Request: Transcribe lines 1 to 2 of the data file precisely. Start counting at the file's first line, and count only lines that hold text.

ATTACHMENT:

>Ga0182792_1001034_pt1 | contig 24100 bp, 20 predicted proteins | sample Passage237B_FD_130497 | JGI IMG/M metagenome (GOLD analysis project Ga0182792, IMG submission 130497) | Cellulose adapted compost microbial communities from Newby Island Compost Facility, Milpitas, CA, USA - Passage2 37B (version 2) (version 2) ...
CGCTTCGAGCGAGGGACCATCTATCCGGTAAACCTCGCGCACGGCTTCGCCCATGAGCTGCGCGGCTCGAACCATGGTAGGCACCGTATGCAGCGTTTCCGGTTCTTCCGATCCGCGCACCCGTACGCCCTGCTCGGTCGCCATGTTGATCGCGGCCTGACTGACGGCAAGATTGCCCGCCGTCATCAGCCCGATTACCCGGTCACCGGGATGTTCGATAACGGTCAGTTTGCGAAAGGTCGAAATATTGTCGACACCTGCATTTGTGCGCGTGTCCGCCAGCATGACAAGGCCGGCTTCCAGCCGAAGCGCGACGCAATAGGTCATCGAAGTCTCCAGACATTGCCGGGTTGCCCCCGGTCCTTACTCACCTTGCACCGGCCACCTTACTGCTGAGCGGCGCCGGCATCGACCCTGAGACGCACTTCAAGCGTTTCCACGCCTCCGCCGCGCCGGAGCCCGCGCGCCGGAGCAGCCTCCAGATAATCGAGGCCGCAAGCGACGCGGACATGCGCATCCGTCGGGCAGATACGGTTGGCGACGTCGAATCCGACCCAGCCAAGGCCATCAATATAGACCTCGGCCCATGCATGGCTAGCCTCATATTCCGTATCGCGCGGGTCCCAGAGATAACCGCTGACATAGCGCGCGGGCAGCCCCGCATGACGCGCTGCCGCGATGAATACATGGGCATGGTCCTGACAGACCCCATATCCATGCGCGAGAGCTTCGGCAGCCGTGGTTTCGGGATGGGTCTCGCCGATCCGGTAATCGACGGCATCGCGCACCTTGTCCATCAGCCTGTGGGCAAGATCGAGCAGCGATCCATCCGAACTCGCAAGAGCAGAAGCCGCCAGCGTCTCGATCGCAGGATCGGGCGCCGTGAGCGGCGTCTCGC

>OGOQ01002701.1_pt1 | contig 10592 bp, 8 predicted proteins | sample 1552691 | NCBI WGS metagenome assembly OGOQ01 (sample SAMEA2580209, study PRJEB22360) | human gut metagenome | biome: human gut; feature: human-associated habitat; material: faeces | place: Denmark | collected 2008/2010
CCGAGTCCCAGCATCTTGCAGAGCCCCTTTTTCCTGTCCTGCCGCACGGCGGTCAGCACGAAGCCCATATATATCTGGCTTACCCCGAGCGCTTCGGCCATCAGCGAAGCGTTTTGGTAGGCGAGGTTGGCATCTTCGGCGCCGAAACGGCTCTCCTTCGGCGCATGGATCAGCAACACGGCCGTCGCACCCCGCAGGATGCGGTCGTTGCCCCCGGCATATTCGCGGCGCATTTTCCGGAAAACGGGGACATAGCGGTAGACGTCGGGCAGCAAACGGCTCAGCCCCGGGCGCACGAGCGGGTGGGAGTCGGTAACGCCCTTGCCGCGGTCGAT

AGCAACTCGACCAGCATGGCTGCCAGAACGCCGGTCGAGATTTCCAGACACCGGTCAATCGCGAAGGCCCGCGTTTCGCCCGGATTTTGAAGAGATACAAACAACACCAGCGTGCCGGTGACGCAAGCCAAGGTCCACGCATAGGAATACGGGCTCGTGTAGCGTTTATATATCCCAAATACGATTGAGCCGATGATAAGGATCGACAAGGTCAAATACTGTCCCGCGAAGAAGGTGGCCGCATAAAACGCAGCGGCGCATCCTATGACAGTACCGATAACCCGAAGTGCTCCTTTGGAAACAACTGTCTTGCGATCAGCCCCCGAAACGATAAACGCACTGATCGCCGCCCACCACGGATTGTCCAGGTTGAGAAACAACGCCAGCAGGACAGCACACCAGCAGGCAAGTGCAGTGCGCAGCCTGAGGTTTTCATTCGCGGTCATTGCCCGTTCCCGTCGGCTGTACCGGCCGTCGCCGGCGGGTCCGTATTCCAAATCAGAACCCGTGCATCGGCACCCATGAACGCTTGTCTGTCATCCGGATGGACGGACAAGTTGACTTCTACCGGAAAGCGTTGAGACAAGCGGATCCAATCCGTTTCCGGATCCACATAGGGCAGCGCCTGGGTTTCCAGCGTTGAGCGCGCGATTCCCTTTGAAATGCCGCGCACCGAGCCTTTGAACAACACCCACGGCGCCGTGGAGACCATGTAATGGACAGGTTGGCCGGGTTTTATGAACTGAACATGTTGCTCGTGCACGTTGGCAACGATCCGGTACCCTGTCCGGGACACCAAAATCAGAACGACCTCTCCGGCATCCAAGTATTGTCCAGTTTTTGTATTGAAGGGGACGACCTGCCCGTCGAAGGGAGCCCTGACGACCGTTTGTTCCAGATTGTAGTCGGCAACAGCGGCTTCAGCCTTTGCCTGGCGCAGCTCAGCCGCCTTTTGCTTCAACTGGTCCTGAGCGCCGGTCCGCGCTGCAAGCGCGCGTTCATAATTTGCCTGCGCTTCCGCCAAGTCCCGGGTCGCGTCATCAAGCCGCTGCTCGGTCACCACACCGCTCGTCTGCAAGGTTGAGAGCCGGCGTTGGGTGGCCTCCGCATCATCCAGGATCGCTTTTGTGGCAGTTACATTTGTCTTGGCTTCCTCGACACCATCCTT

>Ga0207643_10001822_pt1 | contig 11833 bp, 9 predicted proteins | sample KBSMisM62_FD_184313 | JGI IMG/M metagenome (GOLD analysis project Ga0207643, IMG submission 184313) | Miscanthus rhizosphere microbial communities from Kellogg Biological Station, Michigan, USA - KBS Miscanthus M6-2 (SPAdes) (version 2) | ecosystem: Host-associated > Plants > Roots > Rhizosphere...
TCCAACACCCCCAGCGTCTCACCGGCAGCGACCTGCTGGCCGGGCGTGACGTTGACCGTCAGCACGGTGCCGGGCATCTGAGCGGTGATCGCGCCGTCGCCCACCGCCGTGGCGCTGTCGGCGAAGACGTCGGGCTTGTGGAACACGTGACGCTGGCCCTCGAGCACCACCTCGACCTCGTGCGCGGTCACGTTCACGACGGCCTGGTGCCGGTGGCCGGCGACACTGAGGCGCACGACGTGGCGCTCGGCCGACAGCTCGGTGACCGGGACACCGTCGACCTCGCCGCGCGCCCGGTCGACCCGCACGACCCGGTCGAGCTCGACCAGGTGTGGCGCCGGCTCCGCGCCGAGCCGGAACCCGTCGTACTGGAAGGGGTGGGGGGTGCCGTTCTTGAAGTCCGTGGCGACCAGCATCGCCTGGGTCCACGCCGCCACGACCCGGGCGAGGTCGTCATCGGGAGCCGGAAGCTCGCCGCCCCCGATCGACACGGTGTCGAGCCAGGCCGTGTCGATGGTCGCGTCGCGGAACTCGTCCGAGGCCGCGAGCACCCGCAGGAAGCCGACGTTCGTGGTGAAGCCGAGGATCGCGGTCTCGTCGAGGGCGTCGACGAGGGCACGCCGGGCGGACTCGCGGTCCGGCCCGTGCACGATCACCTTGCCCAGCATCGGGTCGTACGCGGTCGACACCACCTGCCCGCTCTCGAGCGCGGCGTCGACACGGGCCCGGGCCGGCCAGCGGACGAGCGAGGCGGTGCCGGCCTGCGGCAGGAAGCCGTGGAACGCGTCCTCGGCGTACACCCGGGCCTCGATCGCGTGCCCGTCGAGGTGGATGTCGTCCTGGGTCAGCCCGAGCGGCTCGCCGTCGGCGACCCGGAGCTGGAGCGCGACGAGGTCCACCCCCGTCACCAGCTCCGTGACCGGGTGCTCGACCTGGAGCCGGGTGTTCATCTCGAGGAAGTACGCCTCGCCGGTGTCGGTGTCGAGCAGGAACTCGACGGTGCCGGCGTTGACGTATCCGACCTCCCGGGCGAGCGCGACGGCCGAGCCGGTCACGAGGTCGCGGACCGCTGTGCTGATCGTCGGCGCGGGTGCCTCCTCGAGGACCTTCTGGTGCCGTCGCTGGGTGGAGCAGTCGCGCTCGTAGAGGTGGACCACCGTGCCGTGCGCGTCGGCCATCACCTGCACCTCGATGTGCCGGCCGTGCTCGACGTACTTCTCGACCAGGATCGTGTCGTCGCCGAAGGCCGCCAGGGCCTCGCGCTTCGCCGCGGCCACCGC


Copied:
>Ga0182792_1001034_pt1 | contig 24100 bp, 20 predicted proteins | sample Passage237B_FD_130497 | JGI IMG/M metagenome (GOLD analysis project Ga0182792, IMG submission 130497) | Cellulose adapted compost microbial communities from Newby Island Compost Facility, Milpitas, CA, USA - Passage2 37B (version 2) (version 2) ...
CGCTTCGAGCGAGGGACCATCTATCCGGTAAACCTCGCGCACGGCTTCGCCCATGAGCTGCGCGGCTCGAACCATGGTAGGCACCGTATGCAGCGTTTCCGGTTCTTCCGATCCGCGCACCCGTACGCCCTGCTCGGTCGCCATGTTGATCGCGGCCTGACTGACGGCAAGATTGCCCGCCGTCATCAGCCCGATTACCCGGTCACCGGGATGTTCGATAACGGTCAGTTTGCGAAAGGTCGAAATATTGTCGACACCTGCATTTGTGCGCGTGTCCGCCAGCATGACAAGGCCGGCTTCCAGCCGAAGCGCGACGCAATAGGTCATCGAAGTCTCCAGACATTGCCGGGTTGCCCCCGGTCCTTACTCACCTTGCACCGGCCACCTTACTGCTGAGCGGCGCCGGCATCGACCCTGAGACGCACTTCAAGCGTTTCCACGCCTCCGCCGCGCCGGAGCCCGCGCGCCGGAGCAGCCTCCAGATAATCGAGGCCGCAAGCGACGCGGACATGCGCATCCGTCGGGCAGATACGGTTGGCGACGTCGAATCCGACCCAGCCAAGGCCATCAATATAGACCTCGGCCCATGCATGGCTAGCCTCATATTCCGTATCGCGCGGGTCCCAGAGATAACCGCTGACATAGCGCGCGGGCAGCCCCGCATGACGCGCTGCCGCGATGAATACATGGGCATGGTCCTGACAGACCCCATATCCATGCGCGAGAGCTTCGGCAGCCGTGGTTTCGGGATGGGTCTCGCCGATCCGGTAATCGACGGCATCGCGCACCTTGTCCATCAGCCTGTGGGCAAGATCGAGCAGCGATCCATCCGAACTCGCAAGAGCAGAAGCCGCCAGCGTCTCGATCGCAGGATCGGGCGCCGTGAGCGGCGTCTCGC